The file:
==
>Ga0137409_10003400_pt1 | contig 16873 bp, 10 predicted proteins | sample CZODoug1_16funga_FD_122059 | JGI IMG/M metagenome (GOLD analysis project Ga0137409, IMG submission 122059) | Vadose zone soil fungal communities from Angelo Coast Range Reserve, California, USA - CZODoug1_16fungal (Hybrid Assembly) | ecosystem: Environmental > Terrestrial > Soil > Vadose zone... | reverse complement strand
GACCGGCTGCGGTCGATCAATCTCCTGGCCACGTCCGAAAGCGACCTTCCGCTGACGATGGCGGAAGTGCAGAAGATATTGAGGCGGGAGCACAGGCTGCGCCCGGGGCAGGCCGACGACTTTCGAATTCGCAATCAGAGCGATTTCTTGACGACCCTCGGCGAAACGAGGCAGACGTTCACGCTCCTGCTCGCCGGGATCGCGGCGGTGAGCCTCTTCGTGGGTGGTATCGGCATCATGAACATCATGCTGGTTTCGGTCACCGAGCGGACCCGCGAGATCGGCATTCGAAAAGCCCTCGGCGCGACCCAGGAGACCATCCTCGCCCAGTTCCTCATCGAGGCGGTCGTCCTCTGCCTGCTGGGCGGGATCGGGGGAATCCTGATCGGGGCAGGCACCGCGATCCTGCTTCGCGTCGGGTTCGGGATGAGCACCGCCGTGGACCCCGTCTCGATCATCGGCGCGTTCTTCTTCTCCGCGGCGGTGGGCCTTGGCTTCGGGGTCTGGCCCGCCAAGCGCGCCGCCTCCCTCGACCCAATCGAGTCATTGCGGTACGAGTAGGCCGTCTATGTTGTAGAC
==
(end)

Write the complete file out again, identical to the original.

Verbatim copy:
>Ga0137409_10003400_pt1 | contig 16873 bp, 10 predicted proteins | sample CZODoug1_16funga_FD_122059 | JGI IMG/M metagenome (GOLD analysis project Ga0137409, IMG submission 122059) | Vadose zone soil fungal communities from Angelo Coast Range Reserve, California, USA - CZODoug1_16fungal (Hybrid Assembly) | ecosystem: Environmental > Terrestrial > Soil > Vadose zone... | reverse complement strand
GACCGGCTGCGGTCGATCAATCTCCTGGCCACGTCCGAAAGCGACCTTCCGCTGACGATGGCGGAAGTGCAGAAGATATTGAGGCGGGAGCACAGGCTGCGCCCGGGGCAGGCCGACGACTTTCGAATTCGCAATCAGAGCGATTTCTTGACGACCCTCGGCGAAACGAGGCAGACGTTCACGCTCCTGCTCGCCGGGATCGCGGCGGTGAGCCTCTTCGTGGGTGGTATCGGCATCATGAACATCATGCTGGTTTCGGTCACCGAGCGGACCCGCGAGATCGGCATTCGAAAAGCCCTCGGCGCGACCCAGGAGACCATCCTCGCCCAGTTCCTCATCGAGGCGGTCGTCCTCTGCCTGCTGGGCGGGATCGGGGGAATCCTGATCGGGGCAGGCACCGCGATCCTGCTTCGCGTCGGGTTCGGGATGAGCACCGCCGTGGACCCCGTCTCGATCATCGGCGCGTTCTTCTTCTCCGCGGCGGTGGGCCTTGGCTTCGGGGTCTGGCCCGCCAAGCGCGCCGCCTCCCTCGACCCAATCGAGTCATTGCGGTACGAGTAGGCCGTCTATGTTGTAGAC